• Bemba’s unplanned visit to PK12[5]. The witness also stated that in early November himself, other members of Mr. Bemba’s personal security and Mr. Bemba also made an unplanned visit to MLC soldiers’ camp in PK12. Again the witness stated that that he believed that the idea to visit the MLC soldiers in PK12 came from Patassé rather than Mr. Bemba because the visit to PK12 was spontaneous and not in Mr. Bemba’s agenda. The witness added that during this visit to PK12, Mr. Bemba addressed the troops there.  
  • The implications of the award of the title “Major General” to Mr. Bemba: The witness stated that the award of Major General to Mr. Bemba was simply a honorary title and that Mr. Bemba was not a soldier. The witness further stated that rather, Mr. Bemba was a civilian supreme commander of the ALC and that although Mr. Bemba was given military stripes, it did not mean Mr. Bemba was a military commander. Furthermore, that although Mr. Bemba previously stated that he received some military training, that training did not amount to military training due to its very short nature.  
During examination by the Legal Representatives for victims (Mrs. Marie-Edith Douzima-Lawson and Mr. Assingambi Zarambaud), the witness provided insight on:
  • Mr. Bemba’s involvement in the war in the CAR from October 2002- March 2003: The witness stated that Mr. Bemba neither issued orders to nor received reports from his commanders in the field. The witness stated that rather, all reports about events happening during the CAR war went to the MLC Chief of General Staff.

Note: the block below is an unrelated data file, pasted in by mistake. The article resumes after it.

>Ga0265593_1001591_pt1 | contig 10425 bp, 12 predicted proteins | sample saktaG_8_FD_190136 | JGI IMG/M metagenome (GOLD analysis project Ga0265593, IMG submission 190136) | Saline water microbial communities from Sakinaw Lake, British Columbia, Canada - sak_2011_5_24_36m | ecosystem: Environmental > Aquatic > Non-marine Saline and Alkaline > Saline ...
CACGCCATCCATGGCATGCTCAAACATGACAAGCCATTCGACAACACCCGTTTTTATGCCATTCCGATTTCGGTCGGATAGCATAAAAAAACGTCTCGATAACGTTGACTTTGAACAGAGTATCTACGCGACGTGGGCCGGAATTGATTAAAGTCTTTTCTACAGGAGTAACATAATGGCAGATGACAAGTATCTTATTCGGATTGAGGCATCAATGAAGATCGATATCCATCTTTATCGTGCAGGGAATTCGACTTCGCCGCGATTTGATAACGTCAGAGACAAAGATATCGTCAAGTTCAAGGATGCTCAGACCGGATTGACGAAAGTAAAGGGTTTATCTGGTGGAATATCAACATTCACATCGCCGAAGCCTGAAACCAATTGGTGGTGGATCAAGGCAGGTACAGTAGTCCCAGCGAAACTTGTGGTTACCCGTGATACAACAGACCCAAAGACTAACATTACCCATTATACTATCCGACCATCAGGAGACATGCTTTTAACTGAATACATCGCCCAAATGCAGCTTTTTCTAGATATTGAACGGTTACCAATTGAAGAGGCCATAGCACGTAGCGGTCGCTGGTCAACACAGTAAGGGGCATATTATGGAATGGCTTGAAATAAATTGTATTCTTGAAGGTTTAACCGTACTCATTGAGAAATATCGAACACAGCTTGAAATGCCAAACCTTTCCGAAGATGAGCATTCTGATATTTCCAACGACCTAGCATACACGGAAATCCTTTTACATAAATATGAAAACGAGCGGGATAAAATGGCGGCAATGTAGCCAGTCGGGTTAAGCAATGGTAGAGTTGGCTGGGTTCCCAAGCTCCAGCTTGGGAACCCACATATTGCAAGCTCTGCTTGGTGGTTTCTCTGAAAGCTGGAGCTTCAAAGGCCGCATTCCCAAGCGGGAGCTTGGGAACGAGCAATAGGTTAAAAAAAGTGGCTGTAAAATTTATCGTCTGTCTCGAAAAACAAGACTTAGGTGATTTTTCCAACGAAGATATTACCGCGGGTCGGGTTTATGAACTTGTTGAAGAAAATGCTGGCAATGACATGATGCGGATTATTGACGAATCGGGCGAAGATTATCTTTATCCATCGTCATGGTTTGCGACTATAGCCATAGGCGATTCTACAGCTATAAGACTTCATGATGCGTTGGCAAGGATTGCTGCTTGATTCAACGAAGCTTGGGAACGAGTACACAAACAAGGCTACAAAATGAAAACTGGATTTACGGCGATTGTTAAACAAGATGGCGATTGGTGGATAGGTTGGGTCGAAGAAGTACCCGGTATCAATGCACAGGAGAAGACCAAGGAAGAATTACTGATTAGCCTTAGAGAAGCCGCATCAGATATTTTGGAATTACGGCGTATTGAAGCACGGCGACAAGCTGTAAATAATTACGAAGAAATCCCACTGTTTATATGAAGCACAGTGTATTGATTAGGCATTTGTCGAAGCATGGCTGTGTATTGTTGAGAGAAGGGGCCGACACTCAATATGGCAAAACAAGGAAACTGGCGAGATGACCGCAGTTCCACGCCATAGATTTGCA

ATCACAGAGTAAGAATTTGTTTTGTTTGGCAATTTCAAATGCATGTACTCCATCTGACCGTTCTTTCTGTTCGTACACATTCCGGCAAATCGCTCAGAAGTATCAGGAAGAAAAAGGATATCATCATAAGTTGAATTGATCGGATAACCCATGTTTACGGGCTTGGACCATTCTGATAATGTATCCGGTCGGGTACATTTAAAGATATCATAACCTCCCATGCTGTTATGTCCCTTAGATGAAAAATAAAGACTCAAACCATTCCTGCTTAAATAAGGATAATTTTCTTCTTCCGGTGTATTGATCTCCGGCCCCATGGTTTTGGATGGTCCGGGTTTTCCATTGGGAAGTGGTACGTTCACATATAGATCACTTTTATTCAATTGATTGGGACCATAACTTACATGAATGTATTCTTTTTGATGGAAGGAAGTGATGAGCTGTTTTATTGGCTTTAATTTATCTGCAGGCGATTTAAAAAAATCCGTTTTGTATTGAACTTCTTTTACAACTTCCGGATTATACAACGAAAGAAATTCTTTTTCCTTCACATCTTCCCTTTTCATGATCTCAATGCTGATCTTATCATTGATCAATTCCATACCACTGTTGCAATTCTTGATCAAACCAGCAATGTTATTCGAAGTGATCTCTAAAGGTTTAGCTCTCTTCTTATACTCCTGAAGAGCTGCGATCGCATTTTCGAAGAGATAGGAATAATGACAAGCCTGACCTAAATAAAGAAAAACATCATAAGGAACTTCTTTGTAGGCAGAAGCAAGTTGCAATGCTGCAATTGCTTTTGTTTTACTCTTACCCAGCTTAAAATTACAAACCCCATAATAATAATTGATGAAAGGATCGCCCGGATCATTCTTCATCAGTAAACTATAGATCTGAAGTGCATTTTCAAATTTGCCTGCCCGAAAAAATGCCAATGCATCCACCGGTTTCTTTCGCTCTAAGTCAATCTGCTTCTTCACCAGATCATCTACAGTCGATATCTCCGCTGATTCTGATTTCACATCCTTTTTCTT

• Mr. Bemba’s knowledge of a trial in Gbadolité involving the prosecution of MLC soldiers for their acts of abuse towards civilians during the October 2002-March 2003 war in the CAR: The witness stated that the MLC’s National Secretary responsible for justice organized this trial and that Mr. Bemba was aware of the trial. 
During re-direct examination by the defence, the witness provided insight on:
  • Mr. Bemba’s attire whilst he was in the Democratic Republic of Congo (DRC) during the October 2002-March 2003 war in the CAR:  The witness stated that during the time he worked with Mr. Bemba and during the CAR war, Mr. Bemba never wore military uniform in Kinshasa and that Mr. Bemba only wore military attire when Mr. Bemba went to see MLC soldiers.
Defence witness D04-36 commenced his testimony in closed session.

28 August 2013